Thanks also for the info on the water- I was going to ask in another thread "What's in the water?". I've been interested in well depths in the Bend area but the elevations vary so much it seems silly to ask how deep the water is.

  From what I now (think I) know, it seems that an underground home with a passive solar design would work well. I've been playing with the idea of sandbags of local soil, chicken wire between each layer sticking out both inside and outside, gunnite (sprayed concrete) on the outside and lime stucco on the inside walls. Ground temperatures in the area are about 70 degrees so the inside temps will be cooled by being underground.

 Lotta other things to think about if you wanted to make a go of it down there without electric lines. Look at how many owners there are of Terlingua Ranch properties, and how few build and live there, at least part of the year.

 Thanks again,

-canyonman

You're welcome.  I always thought passive designs an interesting concept but didn't know how the cooling aspect would work out here.  The underground idea would be good for that.  I've heard well depths out here ranging from 150 feet to 460 feet.  The more shallow wells have more minerals, or so I've heard.  The deeper wells are artesian, lots of gallons per minute!  There are quite a few people out here on solar.  There is a varied mix of housing and power and water ideas.  There is another chat board that you may find some information on concerning building and living out here and that is Texas Outback on Yahoo.  Good luck!
Link added by Moderator:  http://groups.yahoo.com/group/TexasOutback/

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Offline Doc Savage

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Big Bend Home
« Reply #5 on: April 11, 2006, 08:56:40 AM »
We've been toying with the idea of moving out to the desert to retire (hopefully sooner than later). We recently started considering the Big Bend area (a little more remote than what we had previously considered, but that's part of what we are looking for).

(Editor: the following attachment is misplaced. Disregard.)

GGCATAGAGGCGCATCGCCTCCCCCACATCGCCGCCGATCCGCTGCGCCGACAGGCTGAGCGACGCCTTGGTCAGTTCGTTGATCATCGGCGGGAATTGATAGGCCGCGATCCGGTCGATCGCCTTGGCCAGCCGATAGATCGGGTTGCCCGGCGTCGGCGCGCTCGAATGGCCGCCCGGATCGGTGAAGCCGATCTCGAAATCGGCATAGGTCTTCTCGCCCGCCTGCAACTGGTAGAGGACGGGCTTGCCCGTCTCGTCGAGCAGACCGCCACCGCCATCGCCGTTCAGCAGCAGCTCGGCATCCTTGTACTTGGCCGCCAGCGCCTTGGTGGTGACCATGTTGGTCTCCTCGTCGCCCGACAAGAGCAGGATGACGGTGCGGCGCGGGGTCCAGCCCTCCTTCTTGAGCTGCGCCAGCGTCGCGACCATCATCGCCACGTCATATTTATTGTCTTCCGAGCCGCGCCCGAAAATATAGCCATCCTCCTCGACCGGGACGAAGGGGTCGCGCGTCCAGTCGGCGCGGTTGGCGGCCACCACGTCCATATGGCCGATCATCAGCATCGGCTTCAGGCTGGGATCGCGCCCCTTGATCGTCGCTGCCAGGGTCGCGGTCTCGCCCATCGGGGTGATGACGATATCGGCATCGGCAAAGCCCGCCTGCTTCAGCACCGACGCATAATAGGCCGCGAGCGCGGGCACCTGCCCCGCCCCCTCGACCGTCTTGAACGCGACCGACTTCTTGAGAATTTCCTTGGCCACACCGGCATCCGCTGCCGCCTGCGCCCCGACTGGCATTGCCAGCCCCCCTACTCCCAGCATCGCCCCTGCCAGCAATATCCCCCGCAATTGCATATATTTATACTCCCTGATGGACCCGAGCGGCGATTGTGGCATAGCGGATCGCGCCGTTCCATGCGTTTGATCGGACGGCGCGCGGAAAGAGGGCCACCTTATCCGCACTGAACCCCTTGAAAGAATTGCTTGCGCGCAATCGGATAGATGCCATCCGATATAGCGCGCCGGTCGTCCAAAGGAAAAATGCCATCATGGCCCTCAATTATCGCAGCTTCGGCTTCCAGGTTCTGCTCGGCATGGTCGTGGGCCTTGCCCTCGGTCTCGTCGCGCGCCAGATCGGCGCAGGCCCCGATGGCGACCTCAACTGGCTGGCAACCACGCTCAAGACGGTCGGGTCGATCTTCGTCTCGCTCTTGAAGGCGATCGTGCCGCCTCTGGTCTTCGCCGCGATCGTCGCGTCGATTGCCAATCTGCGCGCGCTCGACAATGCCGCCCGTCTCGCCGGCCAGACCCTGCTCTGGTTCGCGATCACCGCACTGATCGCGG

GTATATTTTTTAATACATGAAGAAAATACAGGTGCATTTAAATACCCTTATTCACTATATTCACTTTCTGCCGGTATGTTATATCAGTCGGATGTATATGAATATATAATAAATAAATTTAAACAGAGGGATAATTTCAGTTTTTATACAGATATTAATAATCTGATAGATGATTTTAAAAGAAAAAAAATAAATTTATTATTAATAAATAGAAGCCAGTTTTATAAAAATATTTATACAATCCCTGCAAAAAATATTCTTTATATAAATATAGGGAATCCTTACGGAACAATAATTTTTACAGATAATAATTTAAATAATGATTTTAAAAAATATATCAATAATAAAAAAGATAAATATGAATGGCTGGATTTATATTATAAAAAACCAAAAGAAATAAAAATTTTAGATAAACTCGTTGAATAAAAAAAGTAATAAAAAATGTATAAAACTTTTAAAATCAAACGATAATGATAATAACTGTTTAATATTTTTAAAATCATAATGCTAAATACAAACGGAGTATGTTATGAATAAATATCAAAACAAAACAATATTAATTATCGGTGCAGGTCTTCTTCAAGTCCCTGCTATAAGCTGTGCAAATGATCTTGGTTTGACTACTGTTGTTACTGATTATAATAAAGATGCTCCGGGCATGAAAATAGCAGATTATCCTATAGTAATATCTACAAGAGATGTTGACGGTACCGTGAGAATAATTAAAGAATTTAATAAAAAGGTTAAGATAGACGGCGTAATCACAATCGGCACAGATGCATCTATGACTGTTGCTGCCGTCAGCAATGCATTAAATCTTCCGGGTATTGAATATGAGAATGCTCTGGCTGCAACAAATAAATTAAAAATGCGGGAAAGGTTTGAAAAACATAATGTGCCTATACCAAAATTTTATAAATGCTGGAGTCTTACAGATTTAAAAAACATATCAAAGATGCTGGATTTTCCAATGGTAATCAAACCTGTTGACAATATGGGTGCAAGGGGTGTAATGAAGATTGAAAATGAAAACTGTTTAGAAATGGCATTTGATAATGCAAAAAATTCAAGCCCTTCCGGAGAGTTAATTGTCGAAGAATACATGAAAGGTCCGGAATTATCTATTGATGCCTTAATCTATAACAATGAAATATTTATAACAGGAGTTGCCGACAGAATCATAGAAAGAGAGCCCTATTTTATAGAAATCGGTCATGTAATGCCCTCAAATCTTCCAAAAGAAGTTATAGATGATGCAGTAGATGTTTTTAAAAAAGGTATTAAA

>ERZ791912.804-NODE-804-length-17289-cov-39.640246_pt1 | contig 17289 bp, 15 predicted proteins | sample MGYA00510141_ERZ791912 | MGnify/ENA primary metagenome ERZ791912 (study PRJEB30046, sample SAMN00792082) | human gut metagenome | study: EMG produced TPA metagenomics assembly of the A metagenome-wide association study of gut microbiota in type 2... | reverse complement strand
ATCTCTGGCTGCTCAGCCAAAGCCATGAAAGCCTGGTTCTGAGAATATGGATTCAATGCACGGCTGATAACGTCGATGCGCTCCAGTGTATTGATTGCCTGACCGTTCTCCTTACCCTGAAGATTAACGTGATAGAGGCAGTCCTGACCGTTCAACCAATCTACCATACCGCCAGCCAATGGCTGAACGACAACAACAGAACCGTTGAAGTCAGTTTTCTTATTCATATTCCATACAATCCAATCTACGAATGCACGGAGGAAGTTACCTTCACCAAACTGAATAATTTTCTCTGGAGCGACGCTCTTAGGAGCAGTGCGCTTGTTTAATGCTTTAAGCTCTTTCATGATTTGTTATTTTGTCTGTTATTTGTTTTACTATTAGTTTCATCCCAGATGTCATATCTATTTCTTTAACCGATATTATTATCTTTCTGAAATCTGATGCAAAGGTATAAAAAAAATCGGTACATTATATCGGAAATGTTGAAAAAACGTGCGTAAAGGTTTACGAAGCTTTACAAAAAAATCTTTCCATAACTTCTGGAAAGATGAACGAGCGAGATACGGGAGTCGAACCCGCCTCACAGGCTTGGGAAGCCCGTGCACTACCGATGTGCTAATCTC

I've been thinking of what to do to make a residence as self sufficient as possiable. Thoughts have been LP for heat and fridge (like what we use in the RV only bigger), also wonder if it is possiable to run some AC on LP similar to the fridges, need to look into that more, swamp cooler is an idea, but with water at a premium, I wonder if that is smart. Solar water heater (no brainer there), and mainly DC power in the house powered from batteries charged via solar/wind power. Also look into wind for some AC power generation, or use a generator for those times AC power is needed (microwave or washer/dryer use). Probably use a combination of water tank, catch basin, or possiably well (cost can be high on those from what I've heard, about 10K). I forsee a water/septic system similar to our RV. Black water (sewer) goes to a septic system (hopefully ground will perk enough for that, if not look into composting toilets), and grey water goes into a holding tank that can be used to water a small courtyard with grass/flowers/trees, dogs gotta have a place to go  :D ).

I can actually visualize the house in my head. It will be an adobe style (haven't really considered actual building materials, funny someone mentioned gunnite, that was a consideration). U shaped with a courtyard entrance area on a side/bottom of U and a covered patio area in the middle (top of the U would face north). The covered patio will be dual purpose as it will serve as a rooftop deck also allowing access to the roof for lounging at night when the breeze will feel good.

Really just some preliminary ideas and I haven't researched it throughly other than to think of what I'm aware is possiable and what I've read about passive houses in years past.

Robert
Enjoying the Texas life!

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Offline homerboy2u

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Big Bend Home
« Reply #6 on: April 11, 2006, 10:59:19 AM »
Quote from: "Doc Savage"
We've been toying with the idea of moving out to the desert to retire (hopefully sooner than later). We recently started considering the Big Bend area (a little more remote than what we had previously considered, but that's part of what we are looking for).